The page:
Regarding Tony Norman’s column “W.Va. Water Crisis Serves as Lesson Elsewhere” (Jan. 14): The chemical spill in West Virginia that left 300,000 people without tap water for a week should teach us that the coal/chemical industry needs tighter regulation of chemical storage and that more studies of chemical toxicity are needed.
The North Dakota crude oil train that caught fire in Quebec last year, killing 47 people, should teach us that tighter train handling regulations are needed, and that a gold rush mentality can cost human lives.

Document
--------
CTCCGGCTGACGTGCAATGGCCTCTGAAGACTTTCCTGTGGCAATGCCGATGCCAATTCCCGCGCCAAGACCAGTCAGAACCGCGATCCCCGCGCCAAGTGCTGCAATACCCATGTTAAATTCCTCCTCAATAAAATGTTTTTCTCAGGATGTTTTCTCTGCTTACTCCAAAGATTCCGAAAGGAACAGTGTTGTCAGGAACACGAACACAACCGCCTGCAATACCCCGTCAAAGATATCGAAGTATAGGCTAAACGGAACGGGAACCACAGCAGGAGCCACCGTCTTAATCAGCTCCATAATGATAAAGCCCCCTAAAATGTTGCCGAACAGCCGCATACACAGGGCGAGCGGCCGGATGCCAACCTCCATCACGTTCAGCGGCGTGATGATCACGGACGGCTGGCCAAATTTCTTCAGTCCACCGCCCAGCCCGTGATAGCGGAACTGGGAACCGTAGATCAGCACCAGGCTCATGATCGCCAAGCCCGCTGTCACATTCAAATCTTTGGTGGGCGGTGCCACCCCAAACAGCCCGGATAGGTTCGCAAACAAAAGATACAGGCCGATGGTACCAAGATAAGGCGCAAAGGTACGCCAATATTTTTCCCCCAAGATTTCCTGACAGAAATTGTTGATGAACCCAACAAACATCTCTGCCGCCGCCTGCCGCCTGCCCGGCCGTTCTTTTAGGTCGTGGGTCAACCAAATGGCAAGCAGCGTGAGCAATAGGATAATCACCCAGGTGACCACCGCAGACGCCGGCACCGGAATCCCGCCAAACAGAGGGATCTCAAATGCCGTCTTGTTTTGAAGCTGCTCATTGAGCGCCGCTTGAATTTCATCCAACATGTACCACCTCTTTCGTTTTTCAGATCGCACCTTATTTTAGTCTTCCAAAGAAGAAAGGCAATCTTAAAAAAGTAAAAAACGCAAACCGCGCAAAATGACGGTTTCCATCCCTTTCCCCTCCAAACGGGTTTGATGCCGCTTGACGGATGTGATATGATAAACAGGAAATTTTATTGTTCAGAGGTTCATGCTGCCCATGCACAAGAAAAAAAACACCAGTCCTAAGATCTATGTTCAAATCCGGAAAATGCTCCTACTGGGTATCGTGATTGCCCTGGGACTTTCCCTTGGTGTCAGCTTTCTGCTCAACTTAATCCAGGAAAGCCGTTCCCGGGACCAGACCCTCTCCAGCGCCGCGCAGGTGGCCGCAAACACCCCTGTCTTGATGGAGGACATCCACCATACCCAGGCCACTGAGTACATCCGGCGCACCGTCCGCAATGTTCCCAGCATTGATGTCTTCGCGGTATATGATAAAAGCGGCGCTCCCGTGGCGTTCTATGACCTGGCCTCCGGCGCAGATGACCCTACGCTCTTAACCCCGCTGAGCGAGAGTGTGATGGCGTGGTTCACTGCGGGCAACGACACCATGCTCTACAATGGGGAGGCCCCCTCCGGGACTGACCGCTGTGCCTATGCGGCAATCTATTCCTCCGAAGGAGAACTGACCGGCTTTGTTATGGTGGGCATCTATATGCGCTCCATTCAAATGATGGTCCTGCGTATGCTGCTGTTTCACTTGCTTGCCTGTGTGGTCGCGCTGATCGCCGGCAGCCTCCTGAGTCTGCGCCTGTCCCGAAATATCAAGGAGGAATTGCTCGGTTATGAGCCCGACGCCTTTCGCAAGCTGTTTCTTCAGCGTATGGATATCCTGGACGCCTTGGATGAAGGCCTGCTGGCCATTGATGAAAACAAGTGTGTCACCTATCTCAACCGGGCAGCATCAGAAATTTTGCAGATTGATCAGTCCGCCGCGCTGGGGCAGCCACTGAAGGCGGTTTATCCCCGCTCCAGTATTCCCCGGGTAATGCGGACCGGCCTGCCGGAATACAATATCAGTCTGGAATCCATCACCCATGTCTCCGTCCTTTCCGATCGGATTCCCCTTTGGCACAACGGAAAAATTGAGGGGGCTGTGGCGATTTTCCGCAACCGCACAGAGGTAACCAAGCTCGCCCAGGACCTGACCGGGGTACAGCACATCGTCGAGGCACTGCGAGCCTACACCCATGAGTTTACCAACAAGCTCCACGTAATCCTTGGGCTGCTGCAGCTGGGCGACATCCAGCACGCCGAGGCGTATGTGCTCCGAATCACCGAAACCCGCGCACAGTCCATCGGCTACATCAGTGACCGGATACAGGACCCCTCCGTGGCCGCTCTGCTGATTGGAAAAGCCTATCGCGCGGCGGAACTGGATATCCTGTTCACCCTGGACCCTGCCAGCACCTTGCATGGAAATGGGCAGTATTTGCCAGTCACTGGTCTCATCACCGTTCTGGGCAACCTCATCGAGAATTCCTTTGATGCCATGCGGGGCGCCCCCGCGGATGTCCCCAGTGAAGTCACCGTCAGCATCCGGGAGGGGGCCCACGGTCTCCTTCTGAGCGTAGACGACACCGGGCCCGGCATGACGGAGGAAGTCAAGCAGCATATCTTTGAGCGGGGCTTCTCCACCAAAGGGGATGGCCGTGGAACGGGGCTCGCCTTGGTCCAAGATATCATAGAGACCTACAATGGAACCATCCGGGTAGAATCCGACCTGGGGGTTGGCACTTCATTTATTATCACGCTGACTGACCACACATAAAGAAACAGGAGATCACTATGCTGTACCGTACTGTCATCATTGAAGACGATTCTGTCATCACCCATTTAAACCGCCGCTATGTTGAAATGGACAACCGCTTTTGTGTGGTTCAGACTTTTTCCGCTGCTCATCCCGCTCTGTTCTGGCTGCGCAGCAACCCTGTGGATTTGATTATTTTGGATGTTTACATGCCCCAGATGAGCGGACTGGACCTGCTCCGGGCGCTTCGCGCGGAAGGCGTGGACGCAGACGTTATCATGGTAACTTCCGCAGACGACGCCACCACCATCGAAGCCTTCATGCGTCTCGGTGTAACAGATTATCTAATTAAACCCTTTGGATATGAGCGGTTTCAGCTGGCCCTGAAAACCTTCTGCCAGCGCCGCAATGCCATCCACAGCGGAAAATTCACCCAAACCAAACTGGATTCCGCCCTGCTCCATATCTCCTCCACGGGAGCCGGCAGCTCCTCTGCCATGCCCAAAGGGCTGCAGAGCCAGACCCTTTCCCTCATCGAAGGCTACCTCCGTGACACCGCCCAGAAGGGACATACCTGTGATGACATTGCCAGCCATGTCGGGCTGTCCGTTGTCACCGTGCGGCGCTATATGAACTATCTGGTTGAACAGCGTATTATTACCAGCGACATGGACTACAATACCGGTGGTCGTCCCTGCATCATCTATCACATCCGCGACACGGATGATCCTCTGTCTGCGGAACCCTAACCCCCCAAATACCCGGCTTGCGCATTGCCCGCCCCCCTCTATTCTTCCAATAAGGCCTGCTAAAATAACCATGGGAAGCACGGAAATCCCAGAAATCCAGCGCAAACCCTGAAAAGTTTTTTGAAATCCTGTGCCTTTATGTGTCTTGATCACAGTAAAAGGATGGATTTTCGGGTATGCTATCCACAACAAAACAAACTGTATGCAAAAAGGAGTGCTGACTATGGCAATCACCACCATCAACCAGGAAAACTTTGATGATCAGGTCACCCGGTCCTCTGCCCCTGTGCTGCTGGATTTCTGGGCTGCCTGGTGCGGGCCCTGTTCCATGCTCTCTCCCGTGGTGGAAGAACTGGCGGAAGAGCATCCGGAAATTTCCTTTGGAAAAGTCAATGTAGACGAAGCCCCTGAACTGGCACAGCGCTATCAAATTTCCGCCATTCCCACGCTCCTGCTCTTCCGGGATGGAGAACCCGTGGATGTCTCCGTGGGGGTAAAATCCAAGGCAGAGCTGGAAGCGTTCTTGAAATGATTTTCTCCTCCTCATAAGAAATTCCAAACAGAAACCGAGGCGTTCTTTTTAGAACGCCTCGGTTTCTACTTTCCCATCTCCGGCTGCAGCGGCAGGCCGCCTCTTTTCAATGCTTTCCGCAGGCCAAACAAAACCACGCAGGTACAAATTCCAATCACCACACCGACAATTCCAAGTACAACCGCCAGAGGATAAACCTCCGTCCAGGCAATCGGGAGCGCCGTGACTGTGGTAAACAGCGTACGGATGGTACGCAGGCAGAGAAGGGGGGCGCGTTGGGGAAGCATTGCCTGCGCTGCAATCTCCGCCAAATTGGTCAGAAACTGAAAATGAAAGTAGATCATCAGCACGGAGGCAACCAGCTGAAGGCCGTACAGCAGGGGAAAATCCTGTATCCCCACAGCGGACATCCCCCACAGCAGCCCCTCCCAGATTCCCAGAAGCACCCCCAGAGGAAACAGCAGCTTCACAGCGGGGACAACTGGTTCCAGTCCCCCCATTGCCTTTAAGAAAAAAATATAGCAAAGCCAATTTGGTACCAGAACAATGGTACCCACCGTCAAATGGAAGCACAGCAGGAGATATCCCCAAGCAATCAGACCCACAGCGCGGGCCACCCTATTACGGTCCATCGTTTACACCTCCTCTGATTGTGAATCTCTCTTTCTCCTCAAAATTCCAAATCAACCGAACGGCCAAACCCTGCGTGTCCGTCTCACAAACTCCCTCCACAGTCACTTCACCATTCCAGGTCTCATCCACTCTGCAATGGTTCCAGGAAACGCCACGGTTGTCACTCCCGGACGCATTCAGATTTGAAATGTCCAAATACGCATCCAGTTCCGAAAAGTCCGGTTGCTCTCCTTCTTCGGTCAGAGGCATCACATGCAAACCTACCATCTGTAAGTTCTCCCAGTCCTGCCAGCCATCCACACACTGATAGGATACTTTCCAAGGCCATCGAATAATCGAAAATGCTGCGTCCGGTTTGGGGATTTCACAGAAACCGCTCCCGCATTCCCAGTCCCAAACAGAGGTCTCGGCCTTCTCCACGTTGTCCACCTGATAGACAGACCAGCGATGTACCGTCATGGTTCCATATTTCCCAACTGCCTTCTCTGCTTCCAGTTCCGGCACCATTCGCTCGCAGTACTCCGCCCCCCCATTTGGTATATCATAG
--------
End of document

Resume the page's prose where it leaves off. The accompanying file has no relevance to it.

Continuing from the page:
The BP oil spill of 2010 that claimed 11 lives and cost $40 billion and counting should teach us that the use of dispersants might have made the spill more toxic, and deep-water oil drllling needs tighter regulation.
In all three cases we should conclude that market forces were not sufficient; tighter government regulation by the Environmental Protection Agency and other agencies is needed to ensure that our water, air and land are safe.
Meanwhile, closer to Pittsburgh, there was a recent Associated Press story that “Pennsylvania has confirmed at least 106 water-well contamination cases [due to gas and oil drilling] since 2005” (“Fracking Pollution Records Uneven,” Jan. 6). Yet the gas industry claims it is over-regulated.
Are we learning from our mistakes?